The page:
Here’s a chef after my own heart. Central to Matt Stone’s philosophy of food and cooking is that food should be created with maximum taste and zero waste. Many people love the idea of sustainability but put waste reduction in the too-hard basket. Not Stone.
The former head chef of Joost Bakker’s eco-restaurant, Greenhouse, in Perth, he draws on traditional techniques like fermenting and pickling to reduce wastage.
“Too often berries go off in the fridge before we get round to eating them,” he says in his new book, The Natural Cook, published by Murdoch Books. “They cost far too much to waste or compost, so I made this recipe to avoid that situation. A fermented berry puree makes a great drink with a big splash of sparkling wine or soda water or both.”
His is a creed I like to live my life by, never wasting anything, for the sake of my own budget as well as the health of the planet.
Now the head chef of Oakridge winery in Victoria, Stone has had a stellar career since his Greenhouse days, heading Iron Chef with Neil Perry, appearing regularly on MasterChef and co-starring on the National Geographic food show, Recipes That Rock.
Food made from scratch
He has produced a thought-provoking cookbook in The Natural Cook, encouraging people to cook more creatively with fermented grains, homemade dairy products, bone broths, rolled oats and other food made from scratch. Stone also believes in using native Australian herbs, spices and fruits, not in a gimmicky “bush tucker” way but as a natural addition to dishes, enhancing the taste and helping to preserve the environment.
The Smoky Eggplant Dip here goes beautifully with roasted lamb, oily fish or in a sandwich. Stone says it is the “ultimate dip”. He serves it with fresh yoghurt, which he likes to make himself “because I can choose where the milk has come from and I end up with plenty of whey left over to use in desserts and sauces”.
Yoghurt is easy to make and much cheaper than buying it from the shop. “You just need a small amount of yoghurt to start off with to make a much larger batch. I like to use raw milk for this as it’s much higher in nutrients and the flavour is better. “The cooking process of the milk will make it completely safe. If you can’t get raw milk or if you’re not comfortable using it, biodynamic or organic milk is fine.” Be sure to save at least 130g for the next batch.
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Serves 6 to 8
2 medium-sized eggplants (aubergines)
4 garlic cloves, unpeeled
olive oil, for dressing
2 tablespoons tahini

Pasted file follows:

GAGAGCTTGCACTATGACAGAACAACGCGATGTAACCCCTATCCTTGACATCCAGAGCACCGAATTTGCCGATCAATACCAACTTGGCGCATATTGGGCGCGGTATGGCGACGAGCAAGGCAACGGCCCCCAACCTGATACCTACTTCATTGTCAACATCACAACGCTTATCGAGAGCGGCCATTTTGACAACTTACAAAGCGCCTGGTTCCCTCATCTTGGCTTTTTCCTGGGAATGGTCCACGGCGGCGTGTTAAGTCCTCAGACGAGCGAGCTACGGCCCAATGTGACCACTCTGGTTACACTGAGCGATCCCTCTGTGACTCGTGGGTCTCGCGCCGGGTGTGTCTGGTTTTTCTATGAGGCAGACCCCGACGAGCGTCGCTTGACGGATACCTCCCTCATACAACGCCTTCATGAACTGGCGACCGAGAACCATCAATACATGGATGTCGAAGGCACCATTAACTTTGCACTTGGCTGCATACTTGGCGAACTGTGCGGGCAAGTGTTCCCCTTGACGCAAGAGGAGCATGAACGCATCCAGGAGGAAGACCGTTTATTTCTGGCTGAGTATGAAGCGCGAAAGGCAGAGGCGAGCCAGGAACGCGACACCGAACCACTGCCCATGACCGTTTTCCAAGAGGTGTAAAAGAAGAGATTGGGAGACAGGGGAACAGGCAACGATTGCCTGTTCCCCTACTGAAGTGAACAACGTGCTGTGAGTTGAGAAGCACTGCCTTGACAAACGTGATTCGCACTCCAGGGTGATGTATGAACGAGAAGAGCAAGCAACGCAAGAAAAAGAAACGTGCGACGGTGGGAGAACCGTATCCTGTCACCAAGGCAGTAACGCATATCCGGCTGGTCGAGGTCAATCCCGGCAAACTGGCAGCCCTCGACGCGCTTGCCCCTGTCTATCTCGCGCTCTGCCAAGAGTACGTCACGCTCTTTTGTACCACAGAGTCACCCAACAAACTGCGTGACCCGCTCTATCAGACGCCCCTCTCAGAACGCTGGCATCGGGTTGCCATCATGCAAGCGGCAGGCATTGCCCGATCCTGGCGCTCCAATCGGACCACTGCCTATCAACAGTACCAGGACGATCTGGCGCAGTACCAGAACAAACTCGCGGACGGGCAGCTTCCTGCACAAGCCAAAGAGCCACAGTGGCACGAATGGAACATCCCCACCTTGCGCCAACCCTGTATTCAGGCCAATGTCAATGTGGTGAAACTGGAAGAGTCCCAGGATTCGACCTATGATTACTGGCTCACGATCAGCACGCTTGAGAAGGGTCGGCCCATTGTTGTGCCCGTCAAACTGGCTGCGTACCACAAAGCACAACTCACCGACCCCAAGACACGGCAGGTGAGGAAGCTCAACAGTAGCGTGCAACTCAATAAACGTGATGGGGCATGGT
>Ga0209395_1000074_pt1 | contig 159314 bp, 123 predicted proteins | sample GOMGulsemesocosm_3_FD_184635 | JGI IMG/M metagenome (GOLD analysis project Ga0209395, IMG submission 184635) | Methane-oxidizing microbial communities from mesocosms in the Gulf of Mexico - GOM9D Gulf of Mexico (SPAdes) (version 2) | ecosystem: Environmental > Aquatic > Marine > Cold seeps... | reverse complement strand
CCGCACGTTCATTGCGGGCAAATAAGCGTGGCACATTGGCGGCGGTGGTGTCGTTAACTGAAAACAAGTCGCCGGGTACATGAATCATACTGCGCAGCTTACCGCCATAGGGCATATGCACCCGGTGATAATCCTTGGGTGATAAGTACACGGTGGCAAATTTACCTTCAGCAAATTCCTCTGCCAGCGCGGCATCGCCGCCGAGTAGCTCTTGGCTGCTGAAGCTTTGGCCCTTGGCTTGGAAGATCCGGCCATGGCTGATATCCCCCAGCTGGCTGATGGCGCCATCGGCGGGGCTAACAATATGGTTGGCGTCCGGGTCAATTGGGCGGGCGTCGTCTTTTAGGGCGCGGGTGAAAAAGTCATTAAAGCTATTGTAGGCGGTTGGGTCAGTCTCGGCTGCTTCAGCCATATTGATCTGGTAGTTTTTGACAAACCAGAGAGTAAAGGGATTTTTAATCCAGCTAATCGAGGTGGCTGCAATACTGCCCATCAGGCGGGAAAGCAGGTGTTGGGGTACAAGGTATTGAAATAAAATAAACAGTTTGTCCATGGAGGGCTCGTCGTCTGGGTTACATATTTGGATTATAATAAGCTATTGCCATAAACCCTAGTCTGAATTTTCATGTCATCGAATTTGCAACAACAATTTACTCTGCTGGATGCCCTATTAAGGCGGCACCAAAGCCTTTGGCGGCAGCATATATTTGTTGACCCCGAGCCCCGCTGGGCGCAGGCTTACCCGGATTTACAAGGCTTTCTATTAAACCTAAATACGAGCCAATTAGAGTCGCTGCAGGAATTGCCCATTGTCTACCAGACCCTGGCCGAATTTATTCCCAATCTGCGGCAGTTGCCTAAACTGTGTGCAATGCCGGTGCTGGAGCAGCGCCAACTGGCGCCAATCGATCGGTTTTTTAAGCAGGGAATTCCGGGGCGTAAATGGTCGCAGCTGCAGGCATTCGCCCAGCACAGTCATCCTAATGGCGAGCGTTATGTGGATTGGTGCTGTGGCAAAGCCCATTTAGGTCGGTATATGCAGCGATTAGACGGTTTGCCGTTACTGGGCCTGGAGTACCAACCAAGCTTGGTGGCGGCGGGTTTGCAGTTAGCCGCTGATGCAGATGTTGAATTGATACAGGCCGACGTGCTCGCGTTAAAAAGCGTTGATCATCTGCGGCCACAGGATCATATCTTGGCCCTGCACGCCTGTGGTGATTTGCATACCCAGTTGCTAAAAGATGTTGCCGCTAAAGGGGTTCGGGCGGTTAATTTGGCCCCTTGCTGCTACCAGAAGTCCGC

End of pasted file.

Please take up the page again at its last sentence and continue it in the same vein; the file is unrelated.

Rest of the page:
2 tablespoons lemon juice
1 tablespoon raw honey
2 pinches of allspice
Yoghurt (see below) and sumac, to serve
Preheat the oven to 180˚C (350˚F). Make sure the eggplants are at room temperature and not cold from the fridge so they cook more evenly. Cook the eggplants over an open flame. You want them to char and smoke (basically burn the hell out of ’em). Cook them until they’re tender but still holding their shape, then transfer to a bowl and cover. Try and catch a bit of the smoke in with the eggplants if you can. They’ll steam and smoke for a bit to finish the cooking. Leave to cool.
Dress the garlic cloves in olive oil and a pinch of salt. Roast in a small ovenproof frying pan in the oven for 10 minutes. If you’re lucky enough to have a wood-fired barbecue going, you could throw a whole bulb of garlic into the ashes instead and let it cook slowly. When ready, peel off the 4 cloves needed for this dish.
Cut the tops off the eggplants and discard. Chop the eggplants into pieces and throw them into a blender, blistered skin and all. Blend to a fine purée. Squeeze the garlic cloves from their skins, and add them to the blender. Add the tahini, lemon juice, honey and allspice. Give everything a whizz and season with salt.
Serve with a scoop of yoghurt in the middle and a sprinkle of sumac.
Makes about 2 kg (4 lb 8 oz).
½ cup (4½ oz) of the yoghurt to start your next batch
2 litres (70 fl oz/8 cups) best quality full-cream (whole) milk
130g (4½ oz/½ cup) full-fat plain yoghurt
Pour the milk into a heavy-based saucepan and place it over medium heat. Slowly bring the milk to the boil and just before it starts to bubble like crazy, turn it down to a simmer. It’s perfect if you get slight bubbles every now and then and a steady stream of steam.
Stir often with a wooden spoon, making sure the milk skin doesn’t catch on the side of the pan. If it’s starting to catch, place a metal tray on the burner and put the pan on it to soften the heat. Leave to reduce slightly for about 30 minutes. Turn off and leave to cool to about 35–40˚C (95–105˚F).
Recipes and images from The Natural Cook, by Matt Stone, published by Murdoch Books and reproduced with permission of Murdoch Books.
This post was originally published in PS News online.